Here's what it looks like when someone has narcolepsy — it's nothing like the movies.
This disease is no laughing matter.
Narcolepsy is a complex, sometimes debilitating condition.
If you've ever seen narcolepsy in the movies or on TV, it's usually played for a laugh — someone stumbling or falling asleep without warning. But in reality, it's no joke.
It's a chronic disorder where the brain has a hard time controlling sleep and wake cycles.
Sleep can strike without warning, and these "attacks" can last several minutes. People with narcolepsy may also experience cataplexy, a sudden loss of muscle tone, causing them to go limp or experience temporary paralysis.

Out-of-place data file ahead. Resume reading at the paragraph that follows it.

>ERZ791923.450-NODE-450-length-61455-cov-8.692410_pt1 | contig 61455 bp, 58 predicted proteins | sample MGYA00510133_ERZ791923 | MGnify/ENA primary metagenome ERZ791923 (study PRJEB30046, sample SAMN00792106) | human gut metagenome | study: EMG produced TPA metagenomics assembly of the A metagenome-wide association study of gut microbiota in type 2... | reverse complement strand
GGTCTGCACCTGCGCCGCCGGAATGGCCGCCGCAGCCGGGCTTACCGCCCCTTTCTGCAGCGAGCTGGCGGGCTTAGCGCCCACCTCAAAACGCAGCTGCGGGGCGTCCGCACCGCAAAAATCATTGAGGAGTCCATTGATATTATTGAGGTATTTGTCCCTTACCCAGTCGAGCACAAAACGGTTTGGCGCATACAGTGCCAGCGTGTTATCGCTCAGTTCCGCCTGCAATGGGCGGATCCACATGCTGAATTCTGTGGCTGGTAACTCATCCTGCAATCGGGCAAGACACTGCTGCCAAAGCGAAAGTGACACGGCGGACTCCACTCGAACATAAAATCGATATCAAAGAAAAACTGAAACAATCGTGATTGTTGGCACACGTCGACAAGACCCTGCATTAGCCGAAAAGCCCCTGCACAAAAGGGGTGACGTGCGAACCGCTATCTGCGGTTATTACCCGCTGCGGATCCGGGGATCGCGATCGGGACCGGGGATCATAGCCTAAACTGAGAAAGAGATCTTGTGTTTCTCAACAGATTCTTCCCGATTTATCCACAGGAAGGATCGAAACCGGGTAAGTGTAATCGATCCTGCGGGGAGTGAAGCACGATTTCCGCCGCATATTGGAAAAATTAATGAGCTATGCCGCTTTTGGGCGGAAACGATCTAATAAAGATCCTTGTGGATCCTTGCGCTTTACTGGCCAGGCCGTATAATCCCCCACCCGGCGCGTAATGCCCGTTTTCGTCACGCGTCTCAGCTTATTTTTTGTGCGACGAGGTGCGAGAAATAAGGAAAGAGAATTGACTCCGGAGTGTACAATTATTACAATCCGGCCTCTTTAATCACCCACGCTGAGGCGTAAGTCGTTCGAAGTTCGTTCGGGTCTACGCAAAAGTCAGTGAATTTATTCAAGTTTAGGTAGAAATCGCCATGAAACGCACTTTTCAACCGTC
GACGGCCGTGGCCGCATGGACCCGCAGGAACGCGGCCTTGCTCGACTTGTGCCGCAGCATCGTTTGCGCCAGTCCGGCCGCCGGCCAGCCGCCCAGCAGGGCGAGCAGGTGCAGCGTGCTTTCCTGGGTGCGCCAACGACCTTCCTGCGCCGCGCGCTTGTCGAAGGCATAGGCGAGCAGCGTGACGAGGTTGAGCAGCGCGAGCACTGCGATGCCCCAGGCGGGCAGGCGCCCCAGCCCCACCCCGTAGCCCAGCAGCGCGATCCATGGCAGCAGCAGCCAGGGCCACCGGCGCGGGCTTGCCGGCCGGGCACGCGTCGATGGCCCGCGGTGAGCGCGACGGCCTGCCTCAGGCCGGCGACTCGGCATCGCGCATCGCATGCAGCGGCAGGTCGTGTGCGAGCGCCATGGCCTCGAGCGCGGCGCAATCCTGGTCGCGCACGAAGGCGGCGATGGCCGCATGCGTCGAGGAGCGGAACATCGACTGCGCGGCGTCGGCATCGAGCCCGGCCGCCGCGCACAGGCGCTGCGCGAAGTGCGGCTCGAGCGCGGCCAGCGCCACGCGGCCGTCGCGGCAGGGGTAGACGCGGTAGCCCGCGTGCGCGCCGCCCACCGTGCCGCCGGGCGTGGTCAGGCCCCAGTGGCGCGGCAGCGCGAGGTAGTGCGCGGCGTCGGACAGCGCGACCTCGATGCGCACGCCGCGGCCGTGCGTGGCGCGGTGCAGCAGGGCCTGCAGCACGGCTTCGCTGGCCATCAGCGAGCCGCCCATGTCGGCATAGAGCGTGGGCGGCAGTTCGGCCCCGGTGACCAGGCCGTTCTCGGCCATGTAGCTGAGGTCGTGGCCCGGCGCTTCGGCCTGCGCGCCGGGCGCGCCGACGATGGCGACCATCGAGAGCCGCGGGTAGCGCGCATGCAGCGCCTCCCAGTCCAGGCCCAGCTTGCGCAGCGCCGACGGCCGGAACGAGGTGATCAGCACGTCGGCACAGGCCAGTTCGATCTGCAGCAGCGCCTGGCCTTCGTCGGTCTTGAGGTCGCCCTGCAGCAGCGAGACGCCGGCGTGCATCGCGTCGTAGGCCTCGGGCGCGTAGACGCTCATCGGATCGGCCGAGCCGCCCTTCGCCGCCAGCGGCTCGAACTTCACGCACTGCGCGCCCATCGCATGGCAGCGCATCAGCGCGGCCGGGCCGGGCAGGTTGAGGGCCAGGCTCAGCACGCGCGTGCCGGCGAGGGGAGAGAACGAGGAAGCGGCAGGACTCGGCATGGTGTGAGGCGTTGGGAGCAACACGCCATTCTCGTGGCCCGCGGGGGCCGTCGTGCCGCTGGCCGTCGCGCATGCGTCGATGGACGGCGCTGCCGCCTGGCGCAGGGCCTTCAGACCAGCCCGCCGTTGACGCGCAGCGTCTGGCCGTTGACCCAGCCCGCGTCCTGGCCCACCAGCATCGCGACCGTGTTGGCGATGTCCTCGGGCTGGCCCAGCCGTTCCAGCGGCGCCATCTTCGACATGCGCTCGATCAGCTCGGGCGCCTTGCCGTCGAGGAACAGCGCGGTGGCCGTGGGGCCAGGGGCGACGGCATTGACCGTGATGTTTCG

Sarah Elizabeth is just one of nearly 3 million people battling narcolepsy worldwide.
While recording an instructional video for a dance routine on her web cam, Sarah unintentionally captured a bout of sleep attacks and cataplexy. To shed some light on this often misunderstood disorder, Sarah decided to share the video.
And here's a sleep attack:
In the YouTube comments, Sarah describes what she calls "microsleep" and "memory bobbles."
Memory bobbles are instances when she loses her train of thought or zones out for long stretches of time. Like so:
First-person accounts like these are the key to empathy when it comes to understanding how people with narcolepsy experience the world.
Check out Sarah's story in her own words: